Following the publication of this paper, it was drawn to the Editors' attention by a concerned reader that several of the panels showing flow cytometric assay data in Figs. 2D, 5D and 6E, western blotting data featured in Fig. 7, and certain of the cell migration assay data panels included in Fig. 5E and F and Fig. 6G were strikingly similar to data appearing in different form in other articles by different authors. Owing to the fact that the contentious data in the above article had already been published elsewhere, or were already under consideration for publication, prior to its submission to International Journal of Oncology, the Editor has decided that this paper should be retracted from the Journal. The authors were asked for an explanation to account for these concerns, but the Editorial Office did not receive a reply. The Editor apologizes to the readership for any inconvenience caused. [International Journal of Oncology 54: 1884‑1896, 2019; DOI: 10.3892/ijo.2019.4759]
, Nadia Maggi, Alessandra Tozzi, Muriel Disler, Ricardo Coelho, Francis Jacob, Viola Heinzelmann‑Schwarz
International Journal of Oncology, Volume 61, pp 1-14; https://doi.org/10.3892/ijo.2022.5379

Abstract:
Poly (ADP‑ribose) polymerase (PARP)‑inhibitors (PARPi) such as olaparib and niraparib are currently used as a treatment option for BRCA‑deficient tumors and also show efficacy in platinum‑sensitive tumors. However, resistance to PARPi occurs in numerous patients and in particular acquired PARPi resistance presents a major obstacle in the treatment of these tumors. In the present study, it was investigated whether stepwise exposure of ovarian cancer cells to escalating concentrations of olaparib produced subcells with acquired resistance to PARPi and/or acquired cross‑resistance to platinum compounds, paclitaxel, and doxorubicin. To this aim, the sensitivity of fourteen ovarian cancer cell lines, including nine with TP53‑mutations and five carrying BRCA‑mutations, to olaparib and niraparib was determined and a subset of seven cell lines was selected to investigate the potential of olaparib to produce resistance. It was identified that escalating olaparib did neither produce subcells with acquired PARPi‑resistance nor did it produce acquired cross‑resistance to platinum compounds, doxorubicin, and paclitaxel. This finding was independent of the cells' TP53 and BRCA mutation status. CRISPR‑Cas9 mediated deletion of PARP1 did not affect sensitivity to PARPi, platinum compounds, doxorubicin, and paclitaxel. In addition, olaparib sensitivity correlated with niraparib sensitivity, but BRCA‑mutated cells were not more sensitive to PARPi. Moreover, PARPi sensitivity associated with cross‑sensitivity not only to platinum compounds but also to anthracylines, paclitaxel, and inhibitors of histone deacetylases. These in vitro data indicated that olaparib exposure is unlikely to produce an acquired resistance phenotype and that PARPi‑sensitive ovarian cancer cells are also cross‑sensitive to non‑platinum and even to compounds not directly interacting with the DNA.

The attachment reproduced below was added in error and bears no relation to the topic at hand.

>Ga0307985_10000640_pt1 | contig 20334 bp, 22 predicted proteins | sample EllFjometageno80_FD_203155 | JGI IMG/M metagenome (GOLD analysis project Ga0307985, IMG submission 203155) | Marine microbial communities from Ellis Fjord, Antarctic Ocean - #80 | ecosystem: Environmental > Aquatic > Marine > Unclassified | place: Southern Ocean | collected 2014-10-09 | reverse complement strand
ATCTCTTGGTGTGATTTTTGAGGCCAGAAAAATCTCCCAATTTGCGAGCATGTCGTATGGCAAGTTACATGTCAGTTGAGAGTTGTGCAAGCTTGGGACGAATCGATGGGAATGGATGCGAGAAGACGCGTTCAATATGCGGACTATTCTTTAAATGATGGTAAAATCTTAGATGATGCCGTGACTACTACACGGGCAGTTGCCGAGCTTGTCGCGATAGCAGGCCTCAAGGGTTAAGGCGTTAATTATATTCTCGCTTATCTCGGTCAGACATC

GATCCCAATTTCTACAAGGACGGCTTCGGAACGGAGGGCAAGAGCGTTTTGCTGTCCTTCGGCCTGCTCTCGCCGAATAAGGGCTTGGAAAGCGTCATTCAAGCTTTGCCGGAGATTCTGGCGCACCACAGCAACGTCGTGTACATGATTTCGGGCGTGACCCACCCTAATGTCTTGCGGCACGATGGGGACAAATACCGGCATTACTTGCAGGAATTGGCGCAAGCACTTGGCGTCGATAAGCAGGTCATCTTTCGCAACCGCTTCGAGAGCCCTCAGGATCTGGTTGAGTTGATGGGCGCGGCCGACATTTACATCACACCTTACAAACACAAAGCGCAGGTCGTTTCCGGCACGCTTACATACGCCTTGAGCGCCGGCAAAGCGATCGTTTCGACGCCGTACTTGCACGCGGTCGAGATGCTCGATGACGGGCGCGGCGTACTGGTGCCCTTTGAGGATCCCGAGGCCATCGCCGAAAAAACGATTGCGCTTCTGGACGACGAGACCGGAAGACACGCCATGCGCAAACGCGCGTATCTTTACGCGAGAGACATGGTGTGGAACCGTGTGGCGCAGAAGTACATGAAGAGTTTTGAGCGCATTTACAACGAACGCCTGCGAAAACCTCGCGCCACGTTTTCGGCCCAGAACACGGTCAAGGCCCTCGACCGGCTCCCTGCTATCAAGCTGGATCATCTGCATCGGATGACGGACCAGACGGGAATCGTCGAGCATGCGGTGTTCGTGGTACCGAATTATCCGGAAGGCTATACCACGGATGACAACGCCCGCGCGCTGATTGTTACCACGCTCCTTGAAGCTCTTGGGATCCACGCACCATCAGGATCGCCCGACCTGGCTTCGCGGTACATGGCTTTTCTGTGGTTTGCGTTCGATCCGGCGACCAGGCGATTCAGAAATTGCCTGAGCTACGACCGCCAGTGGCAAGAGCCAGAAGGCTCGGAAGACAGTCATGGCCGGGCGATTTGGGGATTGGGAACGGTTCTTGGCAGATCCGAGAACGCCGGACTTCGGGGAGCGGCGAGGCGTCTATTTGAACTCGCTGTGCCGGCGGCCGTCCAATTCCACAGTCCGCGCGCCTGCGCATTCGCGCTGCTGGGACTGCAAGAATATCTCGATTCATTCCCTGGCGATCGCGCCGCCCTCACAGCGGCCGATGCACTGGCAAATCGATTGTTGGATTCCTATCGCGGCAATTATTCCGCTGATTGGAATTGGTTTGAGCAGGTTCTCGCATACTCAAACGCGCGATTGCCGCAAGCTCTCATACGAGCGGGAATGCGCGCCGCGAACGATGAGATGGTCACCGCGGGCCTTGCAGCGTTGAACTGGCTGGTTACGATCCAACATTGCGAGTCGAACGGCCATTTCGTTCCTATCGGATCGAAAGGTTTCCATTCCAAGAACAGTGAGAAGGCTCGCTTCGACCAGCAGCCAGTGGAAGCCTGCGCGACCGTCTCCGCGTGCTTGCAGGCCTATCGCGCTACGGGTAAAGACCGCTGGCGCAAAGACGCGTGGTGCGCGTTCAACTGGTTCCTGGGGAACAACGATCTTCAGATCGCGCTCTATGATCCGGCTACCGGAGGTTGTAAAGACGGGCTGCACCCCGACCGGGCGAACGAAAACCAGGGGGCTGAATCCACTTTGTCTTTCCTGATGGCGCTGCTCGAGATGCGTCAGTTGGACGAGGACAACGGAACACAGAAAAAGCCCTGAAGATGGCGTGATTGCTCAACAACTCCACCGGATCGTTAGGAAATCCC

, Johann Kern, Karen Bieback, Claudia Scherl, Nicole Rotter, Anne Lammert
International Journal of Oncology, Volume 61, pp 1-22; https://doi.org/10.3892/ijo.2022.5378

Abstract: